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Interim Reno Police Chief Says He's Considering Body Cameras

A detective and former president of the local police union has been named the interim chief of Reno Police. Jason Soto steps into that role Friday when Chief Steve Pitts retires. Reno Public Radio's Michelle Bliss has the details.

Soto has served the department for 18 years, working closely with Pitts and spending several of those years as chief polygraph examiner.

City Manager Andrew Clinger says that work, along with Soto's experience leading the union, has uniquely prepared him to take the reigns during this time of transition.

"Council and myself felt that it was very important that we had someone as an interim chief who had a strong connection with the rank and file in the Reno Police Department," Clinger said at a press conference late Thursday. "Jason brings that to this role."

A top priority for Soto will be focusing on community-oriented policing by promoting transparency and accountability. He says that might include the use of body cameras, an idea he's looking into now.

"We're kind of following legislature and seeing where they're going," Soto explained, "because that's going to give us some guidelines as to how we want to look at body cameras here at Reno Police Department, so it's something that we've definitely looked at. I met with the Department of Justice probably about two weeks ago to have discussions on that and how to best move forward."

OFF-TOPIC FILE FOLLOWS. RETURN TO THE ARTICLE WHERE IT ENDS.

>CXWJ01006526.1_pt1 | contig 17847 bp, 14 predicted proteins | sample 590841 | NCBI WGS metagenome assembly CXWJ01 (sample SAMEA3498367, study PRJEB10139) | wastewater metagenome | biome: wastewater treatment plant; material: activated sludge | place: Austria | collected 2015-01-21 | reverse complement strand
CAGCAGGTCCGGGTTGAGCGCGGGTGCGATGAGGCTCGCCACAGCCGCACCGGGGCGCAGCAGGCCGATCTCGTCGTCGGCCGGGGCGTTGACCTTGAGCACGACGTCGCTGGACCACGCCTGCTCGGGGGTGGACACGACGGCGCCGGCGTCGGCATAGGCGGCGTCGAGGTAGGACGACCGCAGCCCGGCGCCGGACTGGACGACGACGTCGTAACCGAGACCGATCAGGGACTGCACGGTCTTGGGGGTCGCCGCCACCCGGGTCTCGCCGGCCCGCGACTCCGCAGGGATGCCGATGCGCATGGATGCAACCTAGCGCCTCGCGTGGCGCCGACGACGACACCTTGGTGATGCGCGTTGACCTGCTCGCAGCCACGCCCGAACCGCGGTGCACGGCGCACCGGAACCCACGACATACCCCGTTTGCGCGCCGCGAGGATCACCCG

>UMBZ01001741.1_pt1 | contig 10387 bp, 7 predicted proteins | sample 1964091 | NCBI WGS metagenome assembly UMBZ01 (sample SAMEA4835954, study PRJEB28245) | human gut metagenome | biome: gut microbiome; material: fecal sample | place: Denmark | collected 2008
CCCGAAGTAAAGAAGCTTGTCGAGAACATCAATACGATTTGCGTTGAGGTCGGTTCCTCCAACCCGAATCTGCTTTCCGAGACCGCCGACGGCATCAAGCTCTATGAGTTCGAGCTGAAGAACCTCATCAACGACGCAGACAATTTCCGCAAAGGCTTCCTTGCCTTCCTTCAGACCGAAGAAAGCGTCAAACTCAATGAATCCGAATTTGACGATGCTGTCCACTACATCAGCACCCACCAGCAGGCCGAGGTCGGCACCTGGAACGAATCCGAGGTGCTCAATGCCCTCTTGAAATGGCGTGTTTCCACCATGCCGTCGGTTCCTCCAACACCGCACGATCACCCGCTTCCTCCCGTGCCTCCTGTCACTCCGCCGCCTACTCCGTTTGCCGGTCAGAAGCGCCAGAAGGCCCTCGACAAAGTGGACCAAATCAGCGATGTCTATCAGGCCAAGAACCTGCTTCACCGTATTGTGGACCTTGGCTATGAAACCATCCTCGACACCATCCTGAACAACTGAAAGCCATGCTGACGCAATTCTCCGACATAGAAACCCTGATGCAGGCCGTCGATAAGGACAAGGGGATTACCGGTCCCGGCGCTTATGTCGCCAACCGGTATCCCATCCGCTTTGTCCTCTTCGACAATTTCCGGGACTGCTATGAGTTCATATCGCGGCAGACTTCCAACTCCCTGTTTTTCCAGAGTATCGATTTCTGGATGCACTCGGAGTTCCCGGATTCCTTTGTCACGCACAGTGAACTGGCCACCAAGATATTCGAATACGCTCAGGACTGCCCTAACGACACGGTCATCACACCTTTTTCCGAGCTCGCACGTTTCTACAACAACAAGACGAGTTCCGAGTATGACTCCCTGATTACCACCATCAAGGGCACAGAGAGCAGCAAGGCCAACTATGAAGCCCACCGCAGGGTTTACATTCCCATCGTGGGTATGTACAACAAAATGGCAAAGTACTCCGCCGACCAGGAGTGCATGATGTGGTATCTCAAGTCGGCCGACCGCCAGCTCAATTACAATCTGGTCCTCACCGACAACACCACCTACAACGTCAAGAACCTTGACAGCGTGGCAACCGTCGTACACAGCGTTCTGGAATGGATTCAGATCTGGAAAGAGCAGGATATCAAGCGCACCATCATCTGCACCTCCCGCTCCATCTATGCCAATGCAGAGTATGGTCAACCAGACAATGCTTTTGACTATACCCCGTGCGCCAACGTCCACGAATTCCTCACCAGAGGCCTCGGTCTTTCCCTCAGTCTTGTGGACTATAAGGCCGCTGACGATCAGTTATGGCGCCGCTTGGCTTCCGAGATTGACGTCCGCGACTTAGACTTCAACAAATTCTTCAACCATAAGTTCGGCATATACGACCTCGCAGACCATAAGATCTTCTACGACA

Assembly Bill 162 would require law enforcement officers in Nevada to wear body cameras, a change that could cost millions. After an initial hearing, the bill has been amended, requiring that agencies develop specific rules, like when to record and how to protect the privacy of victims. That bill passed the Assembly Committee for Government Affairs last week and a similar bill is under discussion in a senate committee.

As for a permanent chief of police for the city, that hiring search will begin right away.

Michelle Billman is a former news director at KUNR Public Radio.
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